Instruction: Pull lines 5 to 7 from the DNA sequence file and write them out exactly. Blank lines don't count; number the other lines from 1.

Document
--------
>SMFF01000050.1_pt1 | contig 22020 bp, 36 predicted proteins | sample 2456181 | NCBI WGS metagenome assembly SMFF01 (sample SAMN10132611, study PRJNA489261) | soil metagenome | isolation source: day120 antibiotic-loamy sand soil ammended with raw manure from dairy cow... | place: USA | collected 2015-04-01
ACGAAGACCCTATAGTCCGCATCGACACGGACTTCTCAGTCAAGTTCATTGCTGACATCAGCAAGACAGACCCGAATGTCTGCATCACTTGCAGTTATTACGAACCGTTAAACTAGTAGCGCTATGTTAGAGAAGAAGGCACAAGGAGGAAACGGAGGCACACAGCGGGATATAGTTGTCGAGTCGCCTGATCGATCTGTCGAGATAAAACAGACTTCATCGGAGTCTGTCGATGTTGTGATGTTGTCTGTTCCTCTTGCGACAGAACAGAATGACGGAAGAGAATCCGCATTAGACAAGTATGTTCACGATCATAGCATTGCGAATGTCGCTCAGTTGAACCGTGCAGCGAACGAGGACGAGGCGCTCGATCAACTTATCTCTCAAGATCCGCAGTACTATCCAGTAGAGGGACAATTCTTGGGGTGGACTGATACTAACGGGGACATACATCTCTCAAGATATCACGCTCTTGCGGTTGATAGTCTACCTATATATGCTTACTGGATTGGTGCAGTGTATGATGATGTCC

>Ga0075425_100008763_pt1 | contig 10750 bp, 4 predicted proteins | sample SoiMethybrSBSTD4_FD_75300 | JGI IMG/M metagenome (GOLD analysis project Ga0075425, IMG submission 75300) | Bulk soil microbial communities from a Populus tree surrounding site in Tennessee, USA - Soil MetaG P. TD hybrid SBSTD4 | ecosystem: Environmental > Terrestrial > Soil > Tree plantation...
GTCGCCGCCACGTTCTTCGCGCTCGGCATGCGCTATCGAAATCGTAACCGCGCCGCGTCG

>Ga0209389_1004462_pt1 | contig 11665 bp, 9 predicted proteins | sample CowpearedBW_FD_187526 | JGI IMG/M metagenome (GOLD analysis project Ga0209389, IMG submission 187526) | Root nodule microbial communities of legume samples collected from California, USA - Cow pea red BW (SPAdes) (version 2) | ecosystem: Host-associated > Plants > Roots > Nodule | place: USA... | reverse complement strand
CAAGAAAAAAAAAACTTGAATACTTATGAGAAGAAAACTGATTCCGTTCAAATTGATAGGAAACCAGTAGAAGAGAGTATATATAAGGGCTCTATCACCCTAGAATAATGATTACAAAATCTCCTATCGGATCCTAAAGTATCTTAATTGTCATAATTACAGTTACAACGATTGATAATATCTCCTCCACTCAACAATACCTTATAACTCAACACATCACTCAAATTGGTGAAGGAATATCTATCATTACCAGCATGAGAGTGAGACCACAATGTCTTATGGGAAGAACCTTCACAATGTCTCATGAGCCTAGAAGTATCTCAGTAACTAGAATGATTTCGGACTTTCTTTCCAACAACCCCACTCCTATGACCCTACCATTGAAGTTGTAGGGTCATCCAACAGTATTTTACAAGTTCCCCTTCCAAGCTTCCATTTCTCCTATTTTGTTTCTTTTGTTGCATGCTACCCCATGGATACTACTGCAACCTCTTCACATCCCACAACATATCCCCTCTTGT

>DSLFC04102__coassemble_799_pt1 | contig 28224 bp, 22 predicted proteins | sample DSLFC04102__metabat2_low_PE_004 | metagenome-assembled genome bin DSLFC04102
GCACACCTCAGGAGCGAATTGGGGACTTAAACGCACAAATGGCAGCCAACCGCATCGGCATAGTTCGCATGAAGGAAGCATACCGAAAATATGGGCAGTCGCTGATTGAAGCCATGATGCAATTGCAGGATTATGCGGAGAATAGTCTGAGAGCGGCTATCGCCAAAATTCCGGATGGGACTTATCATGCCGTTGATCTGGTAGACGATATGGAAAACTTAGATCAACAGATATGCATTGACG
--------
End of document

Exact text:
>Ga0209389_1004462_pt1 | contig 11665 bp, 9 predicted proteins | sample CowpearedBW_FD_187526 | JGI IMG/M metagenome (GOLD analysis project Ga0209389, IMG submission 187526) | Root nodule microbial communities of legume samples collected from California, USA - Cow pea red BW (SPAdes) (version 2) | ecosystem: Host-associated > Plants > Roots > Nodule | place: USA... | reverse complement strand
CAAGAAAAAAAAAACTTGAATACTTATGAGAAGAAAACTGATTCCGTTCAAATTGATAGGAAACCAGTAGAAGAGAGTATATATAAGGGCTCTATCACCCTAGAATAATGATTACAAAATCTCCTATCGGATCCTAAAGTATCTTAATTGTCATAATTACAGTTACAACGATTGATAATATCTCCTCCACTCAACAATACCTTATAACTCAACACATCACTCAAATTGGTGAAGGAATATCTATCATTACCAGCATGAGAGTGAGACCACAATGTCTTATGGGAAGAACCTTCACAATGTCTCATGAGCCTAGAAGTATCTCAGTAACTAGAATGATTTCGGACTTTCTTTCCAACAACCCCACTCCTATGACCCTACCATTGAAGTTGTAGGGTCATCCAACAGTATTTTACAAGTTCCCCTTCCAAGCTTCCATTTCTCCTATTTTGTTTCTTTTGTTGCATGCTACCCCATGGATACTACTGCAACCTCTTCACATCCCACAACATATCCCCTCTTGT

>DSLFC04102__coassemble_799_pt1 | contig 28224 bp, 22 predicted proteins | sample DSLFC04102__metabat2_low_PE_004 | metagenome-assembled genome bin DSLFC04102